A.M. v. Butler, 360 F.3d 787 (7th Cir. 2004)
… In fact, the Supreme Court has consistently recognized that a confession or waiver of rights by a juvenile is not the same as a confession or waiver by an adult. A defendant’s age is an important factor in determining whether a confession is voluntary. ……
Here, the circumstances weigh in favor of a determination that Morgan’s inculpatory statements were involuntary. When Morgan sat, alone, in the police interrogation room, he was not even old enough to be caddy on a golf course under Illinois law. And to repeat, he had no prior experience with the criminal justice system. Detective Cassidy continually challenged Morgan’s statement and accused him of lying, a technique which could easily lead a young boy to “confess” to anything. No friendly adult, moreover, was present during the questioning. When a youth officer was brought in, there is no evidence that he did anything to protect Morgan’s rights. As we made clear in Hardaway, “a state-provided youth officer who functions as nothing more than an observer will not be considered a friendly adult presence for purposes of the totality of the circumstances.” Hardaway, 302 F.3d at 765. Finally, after the first inculpatory statement was uttered, Morgan was given a standard version of his rights. Cf. Michael C., 442 U.S. at 726-27 (a 16-year-old juvenile voluntarily and knowingly waived his Fifth Amendment rights under an interrogation where he had considerable experience with the police and had his Miranda rights explained to him); United States v. Male Juvenile, 121 F.3d 34, 40 (2nd Cir. 1997) (confession voluntary after juvenile had rights explained to him by FBI agent). A comparison with Hardaway is relevant. There, “with the gravest misgivings,” we held that a state court’s decision that a confession by a 14-year-old with extensive prior history with the criminal justice system, including 19 arrests, was not involuntary was not unreasonable. Hardaway, 302 F.3d at 759. In contrast, here, Morgan was 3 years younger and inexperienced with the police. Considering these facts, we cannot say the state court’s decision was reasonable. The statements should have been suppressed. At the very least, the admissibility of his statements —on Miranda and voluntariness grounds—should have been vigorously challenged in pretrial motions by his counsel. Not to have done so compels the conclusion that counsel was ineffective.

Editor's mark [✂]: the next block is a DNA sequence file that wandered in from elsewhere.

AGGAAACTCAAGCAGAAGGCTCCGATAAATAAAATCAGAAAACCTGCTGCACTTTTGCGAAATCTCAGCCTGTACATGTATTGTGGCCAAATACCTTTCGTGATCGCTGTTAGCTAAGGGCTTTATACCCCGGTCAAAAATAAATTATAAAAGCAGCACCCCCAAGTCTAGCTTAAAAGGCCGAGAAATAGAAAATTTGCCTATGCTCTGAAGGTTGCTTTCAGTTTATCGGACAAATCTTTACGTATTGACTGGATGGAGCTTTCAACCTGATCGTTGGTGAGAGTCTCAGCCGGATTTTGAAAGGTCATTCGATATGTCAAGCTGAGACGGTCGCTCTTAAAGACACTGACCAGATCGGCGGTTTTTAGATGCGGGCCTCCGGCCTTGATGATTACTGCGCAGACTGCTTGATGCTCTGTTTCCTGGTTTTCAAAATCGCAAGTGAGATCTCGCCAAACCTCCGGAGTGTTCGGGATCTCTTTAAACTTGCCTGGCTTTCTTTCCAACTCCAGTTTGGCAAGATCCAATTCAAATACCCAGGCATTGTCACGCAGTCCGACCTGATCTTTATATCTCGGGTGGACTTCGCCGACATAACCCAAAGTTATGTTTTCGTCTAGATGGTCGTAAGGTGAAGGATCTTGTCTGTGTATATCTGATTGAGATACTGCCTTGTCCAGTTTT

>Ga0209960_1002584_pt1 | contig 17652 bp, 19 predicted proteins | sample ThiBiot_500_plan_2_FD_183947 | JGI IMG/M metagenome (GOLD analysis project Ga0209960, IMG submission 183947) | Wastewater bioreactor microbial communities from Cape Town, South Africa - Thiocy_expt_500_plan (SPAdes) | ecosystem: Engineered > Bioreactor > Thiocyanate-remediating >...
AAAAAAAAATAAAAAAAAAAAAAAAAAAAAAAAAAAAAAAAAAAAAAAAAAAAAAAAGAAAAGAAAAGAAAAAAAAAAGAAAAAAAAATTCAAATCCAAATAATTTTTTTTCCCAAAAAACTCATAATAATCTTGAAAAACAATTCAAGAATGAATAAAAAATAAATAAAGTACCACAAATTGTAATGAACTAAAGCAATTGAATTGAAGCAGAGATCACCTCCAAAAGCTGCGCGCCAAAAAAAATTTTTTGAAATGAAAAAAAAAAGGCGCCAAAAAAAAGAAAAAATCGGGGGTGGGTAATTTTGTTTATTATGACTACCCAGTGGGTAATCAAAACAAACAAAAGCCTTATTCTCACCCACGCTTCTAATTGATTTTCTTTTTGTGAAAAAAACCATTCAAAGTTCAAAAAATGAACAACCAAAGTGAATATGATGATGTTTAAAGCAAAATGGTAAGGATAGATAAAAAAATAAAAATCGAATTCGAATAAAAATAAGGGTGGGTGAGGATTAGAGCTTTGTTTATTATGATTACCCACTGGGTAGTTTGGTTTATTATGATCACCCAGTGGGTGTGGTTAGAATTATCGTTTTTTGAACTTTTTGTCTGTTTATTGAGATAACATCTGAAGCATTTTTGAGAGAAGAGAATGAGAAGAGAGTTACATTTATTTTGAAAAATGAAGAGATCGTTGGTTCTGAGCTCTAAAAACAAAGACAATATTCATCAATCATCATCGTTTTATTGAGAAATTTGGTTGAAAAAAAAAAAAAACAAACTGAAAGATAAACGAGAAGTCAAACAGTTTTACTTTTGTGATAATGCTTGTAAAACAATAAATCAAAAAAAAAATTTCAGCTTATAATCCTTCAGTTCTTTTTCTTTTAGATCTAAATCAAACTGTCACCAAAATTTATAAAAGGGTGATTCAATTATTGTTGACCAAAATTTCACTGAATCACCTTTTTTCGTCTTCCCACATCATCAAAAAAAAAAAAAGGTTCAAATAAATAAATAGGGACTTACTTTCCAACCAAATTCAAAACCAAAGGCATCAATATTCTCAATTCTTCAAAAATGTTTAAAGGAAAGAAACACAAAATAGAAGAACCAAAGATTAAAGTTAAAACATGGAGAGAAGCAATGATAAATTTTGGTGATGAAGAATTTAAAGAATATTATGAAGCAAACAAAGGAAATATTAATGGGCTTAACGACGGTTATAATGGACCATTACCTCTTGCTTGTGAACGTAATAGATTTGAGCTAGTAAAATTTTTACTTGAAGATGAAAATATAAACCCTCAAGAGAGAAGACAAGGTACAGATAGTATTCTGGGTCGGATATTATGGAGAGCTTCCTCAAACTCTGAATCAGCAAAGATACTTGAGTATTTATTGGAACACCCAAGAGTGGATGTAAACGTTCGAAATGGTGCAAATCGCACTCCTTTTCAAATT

The majority expresses explicit concern about the danger of an 11-year old giving an unreliable, coerced confession [e.g., fn. 6: “that danger is certainly a possibility when the person is an 11-year-old placed in an intimidating situation”]. Indeed, the majority intimates that an 11-year-old simply can’t “understand the inherently abstract concepts of the Miranda rights and what it means to waive them” [fn. 11, citing authorities with respect to “children’s susceptibility to adults’ suggestions during interrogations”]. But there is also an interesting subtext, appearing nowhere in the opinion, but as was widely reported in local news reports (no longer available non-commercially on-line), the confession was “taken by the same Chicago police detective who later claimed two boys confessed to killing Ryan Harris. … The boys were later exonerated by DNA tests ….” Harris’ false confession was described in the following terms by a law review article (authored, perhaps not coincidentally by A.M.’s attorney): “Of all the proven false confessions involving very young children, perhaps the most notorious case” was Harris’s. (The author added in a footnote that A.M.’s confession bore the same hallmarks of falseness.) Hard to believe this background didn’t weigh on the minds of the 7th Circuit panel.